June is Pride Month, a time when we recognize the strides that have been made in achieving equal justice and equal opportunity for LGBTQ+ Americans. It is also a time to lift awareness of the work still to be done.
Over the past decade there have been real gains in overturning discriminatory laws and practices in some areas, such as same-sex marriage, same-sex adoption, recognition of non-binary gender identity, access to public facilities like restrooms for transgender people, and military service opportunities for LGBTQ+ people. Just this week, we celebrated a landmark U.S. Supreme Court decision protecting LGBTQ+ people from employment discrimination.
Despite the progress, there is much work ahead of us to combat the widespread discrimination that continues to impact the lives of LGBTQ+ people in profound and significant ways. The threat to the physical safety of LGBTQ+ people often dictates choices about where to live, work, go to school, or travel. There are still no explicit laws protecting LGBTQ+ people from discrimination at either a national level, or in most states. The Trump administration’s efforts to dismantle protections for LGBTQ+ people in the areas of employment, housing, and health care are relentless.
Ensuring that our elected officials, state agency heads, and judges will protect LGBTQ+ rights is key in the fight to achieving equity and justice for all. Many voters are unaware of the important role of New Hampshire’s Executive Council in protecting all of our fundamental rights, including LGBTQ+ rights. Every two years, voters elect the five-member Executive Council. The council must approve all state contracts over $10,000 and must also approve all judicial nominations and key appointments to state agencies, boards and commissions.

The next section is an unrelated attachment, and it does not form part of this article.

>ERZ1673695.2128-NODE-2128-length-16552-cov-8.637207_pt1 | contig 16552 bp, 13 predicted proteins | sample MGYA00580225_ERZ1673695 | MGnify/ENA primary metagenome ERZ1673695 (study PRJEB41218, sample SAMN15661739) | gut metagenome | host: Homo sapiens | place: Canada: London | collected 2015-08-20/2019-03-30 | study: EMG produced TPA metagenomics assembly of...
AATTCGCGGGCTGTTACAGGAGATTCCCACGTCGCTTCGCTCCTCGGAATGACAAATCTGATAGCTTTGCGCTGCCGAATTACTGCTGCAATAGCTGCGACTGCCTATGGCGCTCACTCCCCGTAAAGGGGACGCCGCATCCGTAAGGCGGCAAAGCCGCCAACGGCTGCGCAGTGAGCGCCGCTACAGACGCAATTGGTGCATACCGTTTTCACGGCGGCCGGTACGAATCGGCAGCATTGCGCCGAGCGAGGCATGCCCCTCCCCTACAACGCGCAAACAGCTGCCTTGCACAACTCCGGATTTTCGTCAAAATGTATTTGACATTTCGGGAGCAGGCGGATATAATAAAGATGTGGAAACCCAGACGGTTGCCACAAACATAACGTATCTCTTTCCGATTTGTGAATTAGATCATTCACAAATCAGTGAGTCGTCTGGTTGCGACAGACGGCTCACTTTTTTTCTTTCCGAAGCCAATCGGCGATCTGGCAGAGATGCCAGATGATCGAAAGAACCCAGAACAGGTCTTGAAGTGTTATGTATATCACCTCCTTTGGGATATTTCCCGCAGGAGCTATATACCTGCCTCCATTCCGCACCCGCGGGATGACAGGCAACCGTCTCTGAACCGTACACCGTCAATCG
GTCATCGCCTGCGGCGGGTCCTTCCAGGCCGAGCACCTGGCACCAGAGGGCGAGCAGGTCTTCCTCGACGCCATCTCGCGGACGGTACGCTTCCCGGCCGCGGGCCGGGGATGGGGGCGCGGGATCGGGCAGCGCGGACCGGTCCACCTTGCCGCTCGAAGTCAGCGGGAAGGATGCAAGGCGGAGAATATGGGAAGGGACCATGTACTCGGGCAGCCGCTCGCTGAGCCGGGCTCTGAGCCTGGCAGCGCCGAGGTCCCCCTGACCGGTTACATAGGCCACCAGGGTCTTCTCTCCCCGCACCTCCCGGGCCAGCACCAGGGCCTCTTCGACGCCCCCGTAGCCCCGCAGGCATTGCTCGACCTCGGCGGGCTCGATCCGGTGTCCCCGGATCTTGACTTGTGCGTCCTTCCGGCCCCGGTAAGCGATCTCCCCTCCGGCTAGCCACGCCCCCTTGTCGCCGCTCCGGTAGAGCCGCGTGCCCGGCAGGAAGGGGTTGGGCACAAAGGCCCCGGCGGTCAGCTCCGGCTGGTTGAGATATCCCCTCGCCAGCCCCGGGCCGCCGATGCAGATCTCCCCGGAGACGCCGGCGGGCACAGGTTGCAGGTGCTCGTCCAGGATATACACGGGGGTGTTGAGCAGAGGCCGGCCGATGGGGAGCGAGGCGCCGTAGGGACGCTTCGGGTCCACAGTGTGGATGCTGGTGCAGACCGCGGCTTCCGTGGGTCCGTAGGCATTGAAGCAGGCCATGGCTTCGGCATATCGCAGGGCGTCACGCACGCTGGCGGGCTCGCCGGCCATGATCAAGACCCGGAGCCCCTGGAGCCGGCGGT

One example of the important role of the Executive Council in the contract approval process is the state’s contract with Bethany Christian Services, an organization that provides faith-based support services for adoptive and foster parents, but refuses to work with same-sex couples. This discriminatory practice cannot be tolerated from state contractors.
The Executive Council also approves nominations to the N.H. Human Rights Commission, a state agency responsible for eliminating discrimination in employment, access to public accommodations, and in housing. These nominees must be aware of and committed to advancing LGBTQ+ justice. And of course, of critical importance is the appointment of state judges, including to the N.H. Supreme Court, who will apply the law fairly and without discrimination.
Having capable, experienced executive councilors who will stand up for the rights of all Granite Staters, including LGBTQ+ rights, is a powerful tool in the battle for justice.
We celebrate Pride Month in June, but let’s remember PRIDE in September and November when we vote.
(Rep. Gerri Cannon, who represents Somersworth and Rollinsford in the N.H. House of Representatives, was one of the first transgender women elected to the Legislature. She has endorsed Cinde Warmington for Executive Council District 2. Cinde Warmington, a health care attorney with the law firm of Shaheen & Gordon, is an LGBTQ+ parent and candidate for Executive Council District 2.)
Read Gerri Cannon and Cinde Warmington’s op-ed in the Concord Monitor here.